At the reading for the UEA Anthology, in a packed downstairs room at the Poetry Cafe, the air fervid with the compressed ambitions of fifty potential Ian McEwans and Anne Enrights, my eye was caught by Christie Watson dressed head to toe in dazzling red, as she read from her forthcoming novel set in the Niger Delta.....

Finally for Londoners, don't miss two Nigeria events over the next few weeks- Nnenna Okore's stunning Ulukububa exhibition at the October Gallery and the Partnership for Nigerian Health Conference at UCL next month

I've also stumbled on a number of interesting Nigerian related ,art blogs in the last few weeks, Bisi Silva's
Princeton art professor Chika Okeke-Agulu's and Santa Barbara professor Sylvester Ogbechie's

Also stumbled across this about Abuja on Monocle, the uber-hip magazine

20 comments:

Just...Toluwa said...

seems u did not get to talk about everything on your mind...but good summary...

hope you'll not be taking another long break on blogsville?

ShonaVixen said...

welcome back...dont go for too long till u forget ur password again!!

Jaja said...

It's always good to read your commentaries.
Write more!

pilgrimagetoself said...

I've been away for a long time but returning to read your blog I find that it's still as refreshing as ever. How have you been?

Ms. Catwalq said...

blogging is becoming something of a chore. Possibly, I have got all I need from it because, it no longer holds as much joy as it used to...

I am older. I guess?

masduqi said...

it amazing news. i have too.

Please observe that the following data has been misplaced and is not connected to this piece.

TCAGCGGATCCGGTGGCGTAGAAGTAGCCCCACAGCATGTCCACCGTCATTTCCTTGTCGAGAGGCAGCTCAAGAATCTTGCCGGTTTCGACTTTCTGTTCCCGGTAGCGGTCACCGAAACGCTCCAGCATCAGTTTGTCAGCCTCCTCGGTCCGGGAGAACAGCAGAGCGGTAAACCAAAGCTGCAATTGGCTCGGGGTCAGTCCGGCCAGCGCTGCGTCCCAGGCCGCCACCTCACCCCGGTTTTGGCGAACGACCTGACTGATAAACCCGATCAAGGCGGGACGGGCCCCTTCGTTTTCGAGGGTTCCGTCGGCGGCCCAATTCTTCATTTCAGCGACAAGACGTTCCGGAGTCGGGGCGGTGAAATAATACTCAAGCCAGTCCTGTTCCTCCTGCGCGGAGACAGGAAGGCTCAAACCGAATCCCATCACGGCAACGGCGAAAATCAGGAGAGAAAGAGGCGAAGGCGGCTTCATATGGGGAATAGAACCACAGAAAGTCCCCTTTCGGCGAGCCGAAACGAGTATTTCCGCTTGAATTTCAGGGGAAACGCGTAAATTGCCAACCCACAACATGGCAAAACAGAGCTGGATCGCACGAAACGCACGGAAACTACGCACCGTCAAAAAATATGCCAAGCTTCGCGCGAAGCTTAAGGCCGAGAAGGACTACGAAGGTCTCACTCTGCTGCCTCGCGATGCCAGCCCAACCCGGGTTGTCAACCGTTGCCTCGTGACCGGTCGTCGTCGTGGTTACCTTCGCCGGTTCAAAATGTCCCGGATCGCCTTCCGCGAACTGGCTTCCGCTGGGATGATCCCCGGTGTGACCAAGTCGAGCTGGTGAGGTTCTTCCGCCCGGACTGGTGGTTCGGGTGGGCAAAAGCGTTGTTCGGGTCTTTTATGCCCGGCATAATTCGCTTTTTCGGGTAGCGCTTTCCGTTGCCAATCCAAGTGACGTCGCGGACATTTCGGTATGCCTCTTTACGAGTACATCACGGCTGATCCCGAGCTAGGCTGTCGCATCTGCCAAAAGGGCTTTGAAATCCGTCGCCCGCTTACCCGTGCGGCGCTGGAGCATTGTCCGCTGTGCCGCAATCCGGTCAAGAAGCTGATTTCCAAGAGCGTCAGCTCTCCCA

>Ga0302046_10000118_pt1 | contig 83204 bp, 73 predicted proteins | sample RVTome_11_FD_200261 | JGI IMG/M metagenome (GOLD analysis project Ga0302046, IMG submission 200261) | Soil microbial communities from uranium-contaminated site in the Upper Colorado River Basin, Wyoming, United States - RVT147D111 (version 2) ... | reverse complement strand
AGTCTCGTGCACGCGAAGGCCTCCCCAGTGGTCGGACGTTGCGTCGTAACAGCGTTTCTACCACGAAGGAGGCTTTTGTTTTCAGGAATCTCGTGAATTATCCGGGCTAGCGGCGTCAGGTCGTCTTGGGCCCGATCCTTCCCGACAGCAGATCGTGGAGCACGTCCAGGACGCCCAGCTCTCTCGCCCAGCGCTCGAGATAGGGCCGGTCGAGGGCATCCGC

'Yar Mama said...

Happy New Year!!!

SOLOMONSYDELLE said...

hope all is well. Happy New Year.

Waffarian said...

where this man don waka go again?

Anonymous said...

We miss you and your writing. Hope you are ok.

Anonymous said...

Happy New Year

Where art thou?

Skyhigh said...

Your writing just flows. First visit and I want to read more. It will be a shame if you stop this blog... I have just joined the blogging world and so far it seems many are leaving it...

To read the musings of a young Hausa girl in search of love in London and Nigeria go to: hausamatch.blogspot.com

Anonymous said...

Hi, I read your blog a lot and I'm hoping you are ok. You haven't blogged since Oct. I pray all is well.

SOLOMONSYDELLE said...

hope all is well with you and yours.

SECRET DIARY said...

D-a-r-l-i-n-g, it's my first time on your blog. I can't comment. I don't know you yet / well - how you write, why you blog, if you Personal Assistant blogs on your behalf, etc. These days of cold / computer virus, I just don't want to catch anything. Consider this as my "wait and see" comment. Okay? Remember when you mama told you not to talk to strangers? It's something like that here - about not knowing a person well and commenting on their blog. You get me? Its like sex on a first date. Some people won't. I would. I wouldn't comment on a blog on the first time. There's a huge difference between sex and commenting on a blog on the first time on the page... With sex, there's instant gratification, but with commenting on a blog, one gets zilch. I'd feel d-i-r-t-y, used and abused... So, darling,... maybe next time, ..maybe,.. but d-e-f-i-n-i-t-e-l-y not tonight that is my first time here. I have standards and reputation to maintain. Ciao.

* * *

Mii komment has bin safed, hand will be fiisible after di owner appruvaal.

jaya said...
This comment has been removed by a blog administrator.
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spoon said...

about the eye contact: is it true that in Nigeria is an eye contact a sign of disrespect? Because we, in our European culture consider it as a sign of honesty and sort of 'I've-got-nothing-to-hide-from-you-please-read-my-face-if-you want-to' appropach... Of couse I'm not talking about staring and making the other side unconfortable..

Anonymous said...

aion kinahhope you'll not be taking another long break on blogsville?